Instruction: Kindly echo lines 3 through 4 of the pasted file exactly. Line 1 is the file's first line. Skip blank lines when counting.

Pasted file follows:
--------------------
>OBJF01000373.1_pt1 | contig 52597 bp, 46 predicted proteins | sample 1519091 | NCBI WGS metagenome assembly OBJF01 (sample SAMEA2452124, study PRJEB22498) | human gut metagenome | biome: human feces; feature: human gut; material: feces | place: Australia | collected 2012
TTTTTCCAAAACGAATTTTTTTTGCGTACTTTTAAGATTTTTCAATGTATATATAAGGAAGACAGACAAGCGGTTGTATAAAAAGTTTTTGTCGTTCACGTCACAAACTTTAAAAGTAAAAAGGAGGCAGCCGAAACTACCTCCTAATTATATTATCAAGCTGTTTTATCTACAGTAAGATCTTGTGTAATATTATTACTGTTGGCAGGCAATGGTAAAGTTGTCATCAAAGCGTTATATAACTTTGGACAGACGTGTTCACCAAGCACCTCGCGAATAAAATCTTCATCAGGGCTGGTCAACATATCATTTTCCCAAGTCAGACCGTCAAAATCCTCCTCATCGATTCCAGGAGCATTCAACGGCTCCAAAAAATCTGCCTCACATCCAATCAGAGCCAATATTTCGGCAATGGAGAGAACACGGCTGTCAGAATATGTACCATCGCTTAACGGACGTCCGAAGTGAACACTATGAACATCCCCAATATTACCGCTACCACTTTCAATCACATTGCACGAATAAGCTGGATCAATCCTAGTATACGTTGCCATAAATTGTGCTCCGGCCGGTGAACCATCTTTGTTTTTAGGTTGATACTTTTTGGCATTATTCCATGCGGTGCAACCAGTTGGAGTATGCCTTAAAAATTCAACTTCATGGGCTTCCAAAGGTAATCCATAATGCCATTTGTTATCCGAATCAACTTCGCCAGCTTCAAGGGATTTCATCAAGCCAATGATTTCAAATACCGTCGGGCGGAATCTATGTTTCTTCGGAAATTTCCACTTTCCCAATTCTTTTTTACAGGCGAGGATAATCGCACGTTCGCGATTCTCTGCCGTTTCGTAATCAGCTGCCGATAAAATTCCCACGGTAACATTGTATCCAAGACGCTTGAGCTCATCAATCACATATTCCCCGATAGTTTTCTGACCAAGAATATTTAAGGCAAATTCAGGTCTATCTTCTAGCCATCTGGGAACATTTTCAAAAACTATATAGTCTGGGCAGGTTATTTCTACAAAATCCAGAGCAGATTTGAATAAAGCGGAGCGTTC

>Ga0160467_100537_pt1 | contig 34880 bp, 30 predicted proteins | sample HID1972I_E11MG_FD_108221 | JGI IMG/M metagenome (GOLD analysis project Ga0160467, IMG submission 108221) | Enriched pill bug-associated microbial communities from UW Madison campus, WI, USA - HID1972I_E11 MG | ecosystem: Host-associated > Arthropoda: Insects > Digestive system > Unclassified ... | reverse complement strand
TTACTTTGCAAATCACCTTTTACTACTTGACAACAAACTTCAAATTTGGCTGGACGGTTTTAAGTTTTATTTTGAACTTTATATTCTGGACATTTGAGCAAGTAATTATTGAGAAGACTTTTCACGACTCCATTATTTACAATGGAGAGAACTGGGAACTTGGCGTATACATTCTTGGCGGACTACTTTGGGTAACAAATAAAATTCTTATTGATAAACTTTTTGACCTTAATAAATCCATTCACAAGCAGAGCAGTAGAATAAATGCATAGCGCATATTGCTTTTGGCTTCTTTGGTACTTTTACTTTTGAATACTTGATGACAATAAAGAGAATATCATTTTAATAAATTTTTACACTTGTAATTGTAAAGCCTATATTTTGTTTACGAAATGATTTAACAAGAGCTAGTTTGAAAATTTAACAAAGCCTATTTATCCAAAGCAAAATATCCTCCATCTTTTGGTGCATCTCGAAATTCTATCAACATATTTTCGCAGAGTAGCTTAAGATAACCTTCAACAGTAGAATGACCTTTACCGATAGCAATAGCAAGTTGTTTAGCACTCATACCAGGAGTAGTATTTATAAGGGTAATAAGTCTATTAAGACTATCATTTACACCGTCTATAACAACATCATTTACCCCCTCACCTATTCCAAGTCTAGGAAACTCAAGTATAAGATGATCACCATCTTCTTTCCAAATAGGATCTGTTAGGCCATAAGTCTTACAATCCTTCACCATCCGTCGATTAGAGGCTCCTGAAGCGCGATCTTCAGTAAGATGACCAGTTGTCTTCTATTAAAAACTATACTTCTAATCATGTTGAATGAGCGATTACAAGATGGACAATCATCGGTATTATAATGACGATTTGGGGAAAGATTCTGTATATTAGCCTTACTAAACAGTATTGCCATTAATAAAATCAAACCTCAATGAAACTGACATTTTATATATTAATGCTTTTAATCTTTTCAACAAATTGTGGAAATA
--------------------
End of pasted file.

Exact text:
>Ga0160467_100537_pt1 | contig 34880 bp, 30 predicted proteins | sample HID1972I_E11MG_FD_108221 | JGI IMG/M metagenome (GOLD analysis project Ga0160467, IMG submission 108221) | Enriched pill bug-associated microbial communities from UW Madison campus, WI, USA - HID1972I_E11 MG | ecosystem: Host-associated > Arthropoda: Insects > Digestive system > Unclassified ... | reverse complement strand
TTACTTTGCAAATCACCTTTTACTACTTGACAACAAACTTCAAATTTGGCTGGACGGTTTTAAGTTTTATTTTGAACTTTATATTCTGGACATTTGAGCAAGTAATTATTGAGAAGACTTTTCACGACTCCATTATTTACAATGGAGAGAACTGGGAACTTGGCGTATACATTCTTGGCGGACTACTTTGGGTAACAAATAAAATTCTTATTGATAAACTTTTTGACCTTAATAAATCCATTCACAAGCAGAGCAGTAGAATAAATGCATAGCGCATATTGCTTTTGGCTTCTTTGGTACTTTTACTTTTGAATACTTGATGACAATAAAGAGAATATCATTTTAATAAATTTTTACACTTGTAATTGTAAAGCCTATATTTTGTTTACGAAATGATTTAACAAGAGCTAGTTTGAAAATTTAACAAAGCCTATTTATCCAAAGCAAAATATCCTCCATCTTTTGGTGCATCTCGAAATTCTATCAACATATTTTCGCAGAGTAGCTTAAGATAACCTTCAACAGTAGAATGACCTTTACCGATAGCAATAGCAAGTTGTTTAGCACTCATACCAGGAGTAGTATTTATAAGGGTAATAAGTCTATTAAGACTATCATTTACACCGTCTATAACAACATCATTTACCCCCTCACCTATTCCAAGTCTAGGAAACTCAAGTATAAGATGATCACCATCTTCTTTCCAAATAGGATCTGTTAGGCCATAAGTCTTACAATCCTTCACCATCCGTCGATTAGAGGCTCCTGAAGCGCGATCTTCAGTAAGATGACCAGTTGTCTTCTATTAAAAACTATACTTCTAATCATGTTGAATGAGCGATTACAAGATGGACAATCATCGGTATTATAATGACGATTTGGGGAAAGATTCTGTATATTAGCCTTACTAAACAGTATTGCCATTAATAAAATCAAACCTCAATGAAACTGACATTTTATATATTAATGCTTTTAATCTTTTCAACAAATTGTGGAAATA